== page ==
# Proof of Wilson's theorem using Fermat's little theorem and Vieta's formulas

An exercise in a book I'm working through asks to prove Wilson's theorem (for any prime $$p$$, $$(p−1)!\equiv−1\pmod p$$ ) using Fermat's little theorem and one of Vieta's formulas ($$c_1c_2\cdots c_n=(-1)^n\frac{a_0}{a_n}$$, where $$c_i$$ are the roots of the polynomial, and $$a_0$$ and $$a_n$$ its constant and leading coefficient, respectively). My idea was to do the following: consider the polynomial $$(x-1)(x-2)\cdots (x-(p-1))$$. If we were to expand it, it would look something like $$x^{p-1}-\frac{p(p-1)}{2}x^{p-2}+\cdots +(p-1)!$$ and if we were to consider it reduced $$\pmod p$$, it would hopefully become $$x^{p-1}+(p-1)!$$, because all of the other coefficients would ve congruent to $$0$$, all hopefully being multiples of $$p$$. Then by Fermat's little theorem, $$x^{p-1}+(p-1)!\equiv 1+(p-1)!$$ and if this last expression were congruent to $$0$$, i.e. $$1+(p-1)!\equiv 0$$, then $$(p-1)!\equiv -1$$ and we have our proof.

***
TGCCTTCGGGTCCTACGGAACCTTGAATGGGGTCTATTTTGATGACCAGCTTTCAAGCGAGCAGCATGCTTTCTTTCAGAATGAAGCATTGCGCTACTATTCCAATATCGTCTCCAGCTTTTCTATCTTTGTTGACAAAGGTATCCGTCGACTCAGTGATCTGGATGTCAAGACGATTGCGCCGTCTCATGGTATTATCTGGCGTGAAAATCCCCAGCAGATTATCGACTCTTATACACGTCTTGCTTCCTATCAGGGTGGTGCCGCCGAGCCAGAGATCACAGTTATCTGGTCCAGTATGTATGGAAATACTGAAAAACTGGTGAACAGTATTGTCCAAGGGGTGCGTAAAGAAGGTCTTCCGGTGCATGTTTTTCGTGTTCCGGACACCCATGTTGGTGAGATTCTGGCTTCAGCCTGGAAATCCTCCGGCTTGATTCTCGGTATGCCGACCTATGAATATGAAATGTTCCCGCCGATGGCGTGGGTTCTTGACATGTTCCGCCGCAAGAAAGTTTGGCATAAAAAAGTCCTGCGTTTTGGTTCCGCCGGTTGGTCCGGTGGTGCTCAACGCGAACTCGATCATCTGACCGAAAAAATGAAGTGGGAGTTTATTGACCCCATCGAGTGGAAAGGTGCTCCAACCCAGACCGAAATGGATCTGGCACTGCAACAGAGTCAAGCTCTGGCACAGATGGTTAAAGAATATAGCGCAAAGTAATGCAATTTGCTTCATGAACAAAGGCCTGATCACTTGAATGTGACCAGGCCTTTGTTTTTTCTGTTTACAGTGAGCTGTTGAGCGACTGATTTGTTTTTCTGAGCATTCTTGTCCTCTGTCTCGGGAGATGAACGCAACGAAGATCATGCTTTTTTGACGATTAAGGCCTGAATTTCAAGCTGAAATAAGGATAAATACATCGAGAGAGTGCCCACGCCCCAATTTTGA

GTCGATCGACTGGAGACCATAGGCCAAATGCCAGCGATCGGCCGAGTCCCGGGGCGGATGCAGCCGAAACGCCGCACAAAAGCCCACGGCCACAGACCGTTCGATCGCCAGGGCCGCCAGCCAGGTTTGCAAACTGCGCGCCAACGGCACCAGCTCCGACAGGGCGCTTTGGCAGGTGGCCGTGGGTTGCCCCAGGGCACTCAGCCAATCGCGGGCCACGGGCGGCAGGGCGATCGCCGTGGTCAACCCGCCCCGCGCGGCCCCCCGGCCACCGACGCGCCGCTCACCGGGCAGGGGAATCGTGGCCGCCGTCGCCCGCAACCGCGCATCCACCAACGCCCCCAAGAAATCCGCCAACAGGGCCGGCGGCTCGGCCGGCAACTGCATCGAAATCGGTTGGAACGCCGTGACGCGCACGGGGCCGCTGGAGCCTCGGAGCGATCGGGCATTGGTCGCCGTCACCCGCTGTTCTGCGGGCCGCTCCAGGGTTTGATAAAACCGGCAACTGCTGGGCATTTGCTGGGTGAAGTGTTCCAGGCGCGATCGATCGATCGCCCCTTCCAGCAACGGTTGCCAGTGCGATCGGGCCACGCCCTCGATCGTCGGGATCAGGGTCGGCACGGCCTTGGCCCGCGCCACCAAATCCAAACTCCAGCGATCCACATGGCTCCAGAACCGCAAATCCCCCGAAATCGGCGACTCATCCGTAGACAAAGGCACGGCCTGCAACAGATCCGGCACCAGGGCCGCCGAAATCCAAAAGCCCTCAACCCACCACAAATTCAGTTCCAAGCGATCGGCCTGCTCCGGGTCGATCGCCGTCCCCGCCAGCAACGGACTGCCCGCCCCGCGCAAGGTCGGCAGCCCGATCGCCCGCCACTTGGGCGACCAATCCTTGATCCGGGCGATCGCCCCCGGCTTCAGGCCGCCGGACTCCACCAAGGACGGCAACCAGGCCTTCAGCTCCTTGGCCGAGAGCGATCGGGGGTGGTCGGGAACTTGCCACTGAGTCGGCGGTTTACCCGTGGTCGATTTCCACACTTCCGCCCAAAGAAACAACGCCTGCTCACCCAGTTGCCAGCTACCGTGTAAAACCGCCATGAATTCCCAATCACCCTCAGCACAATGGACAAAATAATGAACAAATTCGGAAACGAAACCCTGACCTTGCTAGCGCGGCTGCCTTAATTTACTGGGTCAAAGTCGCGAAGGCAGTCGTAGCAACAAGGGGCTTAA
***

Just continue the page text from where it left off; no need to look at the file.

My question is, how do I fill in the gaps in this, i.e. that all the other coefficients are multiples of $$p$$ and that the final expression is congruent to $$0$$?

• It does seem to be true in small cases, and it also does fail if $p$ is not a prime. Interesting. – Arnaud Mortier Dec 2 '19 at 15:44
• It is claimed here in the introduction but apparently without a proof – Arnaud Mortier Dec 2 '19 at 15:48

Proof. Let $$f(X) = \prod_{i=1}^{p-1} (X-i)-X^{p-1}+1$$ over the field $$\mathbb Z/p$$. It is a polynomial of degree $$p-2$$, and it has $$p-1$$ roots, namely $$1,\ldots,p-1$$, so it is identically zero.